Categories of Special Interest
Architectural, Artistic, Historical, Social, Technical
In Use As
1730 - 1735
Detached gable-fronted three-bay two-storey over basement printing house, built 1734, having double-height pedimented prostyle tetrastyle portico to front (south) elevation, and later extension to side (east) elevation. Now in use academic use. Pitched slate roof with overhanging eaves having carved limestone and render brackets, ashlar granite chimneystacks, and cast-iron rainwater goods. Calp limestone walls, plinth course with carved limestone capping, and rusticated Portland stone and Portland stone string course over ashlar Portland stone to front, inscribed marble plaque set within Portland stone architrave over door. Roughcast rendered walls to extension. Segmental-, square- and round-headed window openings with limestone sills, timber casement windows, those to basement having iron bars, three-over-three pane, six-over-six pane, and fan topped nine-over-six pane timber sliding sash windows. Portico comprising carved Portland stone pediment, triglyphs and guttae to entablature, Doric columns. Square-headed door opening with lugged carved architrave, pulvinated frieze and dentillated cornice to entablature, double-leaf timber panelled door, with cast-iron boot scrape. Round-headed niches having carved archivolts and impost courses, string course forming continuous sill course. Curved ashlar granite wing wall to south-east joining with residential hall (50020391) having square-headed pedestrian entrance. Printing press to basement, drying rooms to attic and typesetting room to principal floor, to interior.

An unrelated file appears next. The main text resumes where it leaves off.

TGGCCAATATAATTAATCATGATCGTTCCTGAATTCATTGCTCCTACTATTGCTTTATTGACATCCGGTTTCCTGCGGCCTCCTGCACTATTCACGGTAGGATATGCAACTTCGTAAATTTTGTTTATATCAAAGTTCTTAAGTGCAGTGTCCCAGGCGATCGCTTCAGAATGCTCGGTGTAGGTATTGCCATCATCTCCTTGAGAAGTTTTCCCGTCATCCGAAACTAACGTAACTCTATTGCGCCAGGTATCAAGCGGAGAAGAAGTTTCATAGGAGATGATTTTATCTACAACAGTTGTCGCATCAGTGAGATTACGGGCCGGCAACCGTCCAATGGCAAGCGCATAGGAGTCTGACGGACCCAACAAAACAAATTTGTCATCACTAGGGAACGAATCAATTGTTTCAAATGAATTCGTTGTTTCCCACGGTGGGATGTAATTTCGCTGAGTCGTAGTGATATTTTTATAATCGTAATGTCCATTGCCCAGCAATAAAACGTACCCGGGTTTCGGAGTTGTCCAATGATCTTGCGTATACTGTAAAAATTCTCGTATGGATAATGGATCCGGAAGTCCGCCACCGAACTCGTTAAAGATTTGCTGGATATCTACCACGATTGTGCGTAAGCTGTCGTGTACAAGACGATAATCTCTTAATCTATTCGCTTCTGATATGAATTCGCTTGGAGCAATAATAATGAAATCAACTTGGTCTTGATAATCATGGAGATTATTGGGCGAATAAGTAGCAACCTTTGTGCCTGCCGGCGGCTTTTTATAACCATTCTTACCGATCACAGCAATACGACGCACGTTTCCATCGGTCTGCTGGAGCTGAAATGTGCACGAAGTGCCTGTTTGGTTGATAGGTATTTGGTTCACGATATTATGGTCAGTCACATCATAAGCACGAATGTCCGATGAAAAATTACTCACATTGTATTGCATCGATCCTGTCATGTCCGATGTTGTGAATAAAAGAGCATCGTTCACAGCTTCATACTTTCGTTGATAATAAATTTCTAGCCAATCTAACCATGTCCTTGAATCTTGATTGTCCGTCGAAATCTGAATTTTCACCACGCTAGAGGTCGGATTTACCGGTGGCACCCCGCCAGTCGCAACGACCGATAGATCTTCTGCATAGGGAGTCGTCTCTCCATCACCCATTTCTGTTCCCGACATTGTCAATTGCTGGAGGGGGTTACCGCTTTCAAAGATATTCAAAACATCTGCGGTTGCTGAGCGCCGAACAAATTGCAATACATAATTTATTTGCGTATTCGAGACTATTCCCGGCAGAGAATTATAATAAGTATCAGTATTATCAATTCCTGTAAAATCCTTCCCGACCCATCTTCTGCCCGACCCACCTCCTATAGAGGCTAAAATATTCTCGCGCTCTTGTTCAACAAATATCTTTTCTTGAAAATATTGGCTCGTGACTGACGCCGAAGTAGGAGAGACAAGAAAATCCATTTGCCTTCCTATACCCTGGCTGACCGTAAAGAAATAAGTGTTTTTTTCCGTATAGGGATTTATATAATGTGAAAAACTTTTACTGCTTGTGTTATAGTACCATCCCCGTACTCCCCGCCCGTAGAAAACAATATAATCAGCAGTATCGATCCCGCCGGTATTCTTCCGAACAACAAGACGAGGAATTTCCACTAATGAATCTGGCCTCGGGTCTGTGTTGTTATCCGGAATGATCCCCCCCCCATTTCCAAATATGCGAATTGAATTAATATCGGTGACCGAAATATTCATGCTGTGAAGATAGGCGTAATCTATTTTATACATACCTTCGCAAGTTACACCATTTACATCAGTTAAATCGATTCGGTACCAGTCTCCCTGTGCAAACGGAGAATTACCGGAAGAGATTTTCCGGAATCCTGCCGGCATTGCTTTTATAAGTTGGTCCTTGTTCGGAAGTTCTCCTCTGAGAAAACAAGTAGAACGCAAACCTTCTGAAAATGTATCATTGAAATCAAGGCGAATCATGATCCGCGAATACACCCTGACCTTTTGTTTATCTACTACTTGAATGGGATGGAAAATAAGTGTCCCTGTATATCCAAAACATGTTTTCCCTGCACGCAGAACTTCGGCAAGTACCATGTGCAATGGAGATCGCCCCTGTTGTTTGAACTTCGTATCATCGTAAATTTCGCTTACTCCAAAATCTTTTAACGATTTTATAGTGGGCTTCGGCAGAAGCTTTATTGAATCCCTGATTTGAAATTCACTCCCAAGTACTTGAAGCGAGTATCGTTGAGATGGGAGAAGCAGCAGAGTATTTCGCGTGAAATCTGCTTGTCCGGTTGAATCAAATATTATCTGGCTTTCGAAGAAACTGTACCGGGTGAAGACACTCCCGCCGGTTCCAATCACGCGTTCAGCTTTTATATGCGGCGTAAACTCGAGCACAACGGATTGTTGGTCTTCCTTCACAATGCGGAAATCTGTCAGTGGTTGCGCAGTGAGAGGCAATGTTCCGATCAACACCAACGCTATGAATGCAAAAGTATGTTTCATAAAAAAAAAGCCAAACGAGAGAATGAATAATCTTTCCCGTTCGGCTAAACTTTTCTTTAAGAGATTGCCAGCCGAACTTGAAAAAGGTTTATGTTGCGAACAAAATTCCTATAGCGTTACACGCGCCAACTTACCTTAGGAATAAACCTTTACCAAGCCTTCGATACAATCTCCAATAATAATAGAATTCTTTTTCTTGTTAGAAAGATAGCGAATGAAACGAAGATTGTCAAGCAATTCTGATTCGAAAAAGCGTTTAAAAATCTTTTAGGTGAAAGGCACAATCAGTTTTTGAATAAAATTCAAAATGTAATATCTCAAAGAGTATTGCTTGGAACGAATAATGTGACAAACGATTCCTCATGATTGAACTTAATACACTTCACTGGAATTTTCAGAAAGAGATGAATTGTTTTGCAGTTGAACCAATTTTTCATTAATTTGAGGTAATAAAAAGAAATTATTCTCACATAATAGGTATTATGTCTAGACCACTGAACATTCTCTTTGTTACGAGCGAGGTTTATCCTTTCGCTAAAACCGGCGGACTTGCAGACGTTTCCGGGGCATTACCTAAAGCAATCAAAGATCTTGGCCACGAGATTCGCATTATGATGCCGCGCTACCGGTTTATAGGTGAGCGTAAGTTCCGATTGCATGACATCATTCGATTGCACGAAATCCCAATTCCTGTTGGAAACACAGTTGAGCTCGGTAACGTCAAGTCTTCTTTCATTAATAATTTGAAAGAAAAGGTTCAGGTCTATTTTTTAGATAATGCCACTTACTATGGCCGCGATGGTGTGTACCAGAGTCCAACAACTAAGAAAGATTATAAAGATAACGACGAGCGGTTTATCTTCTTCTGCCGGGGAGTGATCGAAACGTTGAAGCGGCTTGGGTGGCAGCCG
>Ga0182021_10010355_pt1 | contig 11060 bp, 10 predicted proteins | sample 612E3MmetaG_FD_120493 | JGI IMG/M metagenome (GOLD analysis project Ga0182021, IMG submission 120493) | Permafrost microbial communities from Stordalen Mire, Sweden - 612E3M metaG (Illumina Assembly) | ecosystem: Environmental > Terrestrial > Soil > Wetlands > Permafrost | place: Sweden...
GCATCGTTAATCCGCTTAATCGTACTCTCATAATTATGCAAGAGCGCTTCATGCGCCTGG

Designed in 1734 by Richard Castle, the Printing House closed a tree lined avenue leading from Thomas Burgh’s Anatomy House (now demolished). It is designed in the style of a garden temple and originally had a garden to the south, removed by Frederick Darley when he designed New Square. Although Castle was involved in a number of projects in the college,this is the only building designed by him which survives today. It is unusual for him in that the columns are freestanding, his usual preference being for engaged columns. The façade of Portland stone, which contrasts with the modest rubble calp limestone of the secondary elevations, was executed by Moses Darley and is considered a tribute to Pearce’s Parliament House in College Green. A handsome classical piece which contributes significantly to the architectural heritage of the college.